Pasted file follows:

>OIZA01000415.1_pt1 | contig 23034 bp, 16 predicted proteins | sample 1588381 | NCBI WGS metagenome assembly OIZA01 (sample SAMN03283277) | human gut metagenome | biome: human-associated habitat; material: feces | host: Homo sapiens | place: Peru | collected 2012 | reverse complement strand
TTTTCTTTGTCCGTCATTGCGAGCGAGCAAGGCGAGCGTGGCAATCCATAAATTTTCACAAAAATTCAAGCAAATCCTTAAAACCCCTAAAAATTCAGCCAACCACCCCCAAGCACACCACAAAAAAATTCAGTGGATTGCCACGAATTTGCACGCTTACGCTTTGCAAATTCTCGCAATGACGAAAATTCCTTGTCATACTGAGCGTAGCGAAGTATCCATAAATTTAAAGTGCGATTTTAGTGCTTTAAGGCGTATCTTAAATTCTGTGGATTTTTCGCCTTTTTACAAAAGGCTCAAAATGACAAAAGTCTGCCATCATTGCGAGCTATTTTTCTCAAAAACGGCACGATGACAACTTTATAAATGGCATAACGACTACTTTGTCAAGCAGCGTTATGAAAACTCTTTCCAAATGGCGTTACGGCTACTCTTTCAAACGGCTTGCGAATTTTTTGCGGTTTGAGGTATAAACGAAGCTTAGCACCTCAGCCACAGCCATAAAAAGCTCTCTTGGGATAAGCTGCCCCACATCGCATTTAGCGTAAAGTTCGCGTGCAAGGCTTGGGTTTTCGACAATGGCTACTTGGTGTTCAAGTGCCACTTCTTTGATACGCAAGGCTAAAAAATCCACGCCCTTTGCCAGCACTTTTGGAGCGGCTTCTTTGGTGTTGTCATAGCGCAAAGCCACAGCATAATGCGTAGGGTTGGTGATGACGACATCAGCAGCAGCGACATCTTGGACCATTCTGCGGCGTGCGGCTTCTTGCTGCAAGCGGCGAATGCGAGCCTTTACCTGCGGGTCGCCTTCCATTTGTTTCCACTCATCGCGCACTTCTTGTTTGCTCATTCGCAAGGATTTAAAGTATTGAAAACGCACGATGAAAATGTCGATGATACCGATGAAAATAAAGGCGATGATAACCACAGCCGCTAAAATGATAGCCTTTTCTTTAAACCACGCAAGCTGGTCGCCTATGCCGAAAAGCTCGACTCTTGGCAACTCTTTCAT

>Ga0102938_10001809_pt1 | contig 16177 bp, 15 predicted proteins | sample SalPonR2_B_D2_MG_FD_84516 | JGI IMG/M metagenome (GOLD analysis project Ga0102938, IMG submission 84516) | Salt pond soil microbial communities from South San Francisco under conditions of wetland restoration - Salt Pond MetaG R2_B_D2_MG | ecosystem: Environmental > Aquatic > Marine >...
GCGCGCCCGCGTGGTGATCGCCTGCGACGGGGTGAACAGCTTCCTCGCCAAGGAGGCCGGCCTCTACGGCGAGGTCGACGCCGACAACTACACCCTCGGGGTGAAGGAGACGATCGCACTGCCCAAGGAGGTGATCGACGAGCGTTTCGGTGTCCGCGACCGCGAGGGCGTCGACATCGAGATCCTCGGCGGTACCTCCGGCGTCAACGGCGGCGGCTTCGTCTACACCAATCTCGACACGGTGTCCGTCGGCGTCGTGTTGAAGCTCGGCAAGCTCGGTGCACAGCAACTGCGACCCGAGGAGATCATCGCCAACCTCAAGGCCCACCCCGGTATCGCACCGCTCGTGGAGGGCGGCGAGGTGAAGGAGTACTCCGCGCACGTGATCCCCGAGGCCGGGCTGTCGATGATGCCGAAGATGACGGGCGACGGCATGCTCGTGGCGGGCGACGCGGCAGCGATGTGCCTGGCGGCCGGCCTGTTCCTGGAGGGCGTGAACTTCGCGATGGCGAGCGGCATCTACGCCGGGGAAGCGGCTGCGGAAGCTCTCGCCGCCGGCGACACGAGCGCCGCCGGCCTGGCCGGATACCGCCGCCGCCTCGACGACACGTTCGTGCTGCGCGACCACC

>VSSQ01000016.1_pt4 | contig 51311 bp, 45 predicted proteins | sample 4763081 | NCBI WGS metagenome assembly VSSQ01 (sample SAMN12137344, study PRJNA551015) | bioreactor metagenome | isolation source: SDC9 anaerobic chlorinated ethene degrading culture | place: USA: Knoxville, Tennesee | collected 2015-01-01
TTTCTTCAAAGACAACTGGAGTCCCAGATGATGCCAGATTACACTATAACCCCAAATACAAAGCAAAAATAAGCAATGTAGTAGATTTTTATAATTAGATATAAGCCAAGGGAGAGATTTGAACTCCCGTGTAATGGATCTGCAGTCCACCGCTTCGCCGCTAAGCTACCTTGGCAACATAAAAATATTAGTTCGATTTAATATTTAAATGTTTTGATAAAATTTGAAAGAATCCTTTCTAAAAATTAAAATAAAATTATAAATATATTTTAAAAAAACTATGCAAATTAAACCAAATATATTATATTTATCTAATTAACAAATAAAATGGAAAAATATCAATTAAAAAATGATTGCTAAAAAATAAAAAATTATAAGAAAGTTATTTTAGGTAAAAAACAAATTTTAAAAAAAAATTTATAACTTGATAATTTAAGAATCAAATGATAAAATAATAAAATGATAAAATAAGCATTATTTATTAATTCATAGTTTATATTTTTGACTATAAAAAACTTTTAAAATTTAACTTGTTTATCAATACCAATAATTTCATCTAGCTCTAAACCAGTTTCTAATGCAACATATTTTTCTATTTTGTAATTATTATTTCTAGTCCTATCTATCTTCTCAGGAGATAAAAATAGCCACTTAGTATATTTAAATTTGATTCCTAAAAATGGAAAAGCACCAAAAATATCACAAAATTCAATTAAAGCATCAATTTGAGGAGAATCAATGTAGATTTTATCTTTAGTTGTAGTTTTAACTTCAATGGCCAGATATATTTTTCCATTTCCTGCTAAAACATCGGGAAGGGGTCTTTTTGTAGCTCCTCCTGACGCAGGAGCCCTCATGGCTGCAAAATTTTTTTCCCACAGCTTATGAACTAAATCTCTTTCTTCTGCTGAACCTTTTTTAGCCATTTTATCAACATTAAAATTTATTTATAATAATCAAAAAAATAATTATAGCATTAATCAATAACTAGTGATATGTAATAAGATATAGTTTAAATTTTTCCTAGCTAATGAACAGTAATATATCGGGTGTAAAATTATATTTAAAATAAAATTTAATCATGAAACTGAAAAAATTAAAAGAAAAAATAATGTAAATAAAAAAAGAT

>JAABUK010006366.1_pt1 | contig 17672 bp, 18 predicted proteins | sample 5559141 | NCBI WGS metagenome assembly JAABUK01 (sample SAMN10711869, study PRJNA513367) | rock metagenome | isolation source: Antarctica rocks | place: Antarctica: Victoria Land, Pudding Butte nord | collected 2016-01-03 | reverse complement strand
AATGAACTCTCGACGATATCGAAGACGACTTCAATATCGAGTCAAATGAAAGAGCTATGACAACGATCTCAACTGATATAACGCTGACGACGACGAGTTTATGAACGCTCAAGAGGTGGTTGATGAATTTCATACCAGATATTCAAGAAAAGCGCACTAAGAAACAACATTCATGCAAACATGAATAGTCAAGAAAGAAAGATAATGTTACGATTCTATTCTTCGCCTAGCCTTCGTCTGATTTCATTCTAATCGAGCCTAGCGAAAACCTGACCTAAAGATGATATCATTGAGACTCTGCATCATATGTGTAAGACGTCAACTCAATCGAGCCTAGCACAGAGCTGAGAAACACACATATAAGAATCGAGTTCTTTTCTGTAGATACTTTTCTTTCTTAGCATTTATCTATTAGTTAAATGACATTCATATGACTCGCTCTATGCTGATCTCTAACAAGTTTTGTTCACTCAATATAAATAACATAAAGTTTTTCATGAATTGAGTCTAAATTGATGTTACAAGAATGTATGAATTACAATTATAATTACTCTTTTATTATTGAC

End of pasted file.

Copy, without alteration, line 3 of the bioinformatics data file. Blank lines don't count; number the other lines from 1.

>Ga0102938_10001809_pt1 | contig 16177 bp, 15 predicted proteins | sample SalPonR2_B_D2_MG_FD_84516 | JGI IMG/M metagenome (GOLD analysis project Ga0102938, IMG submission 84516) | Salt pond soil microbial communities from South San Francisco under conditions of wetland restoration - Salt Pond MetaG R2_B_D2_MG | ecosystem: Environmental > Aquatic > Marine >...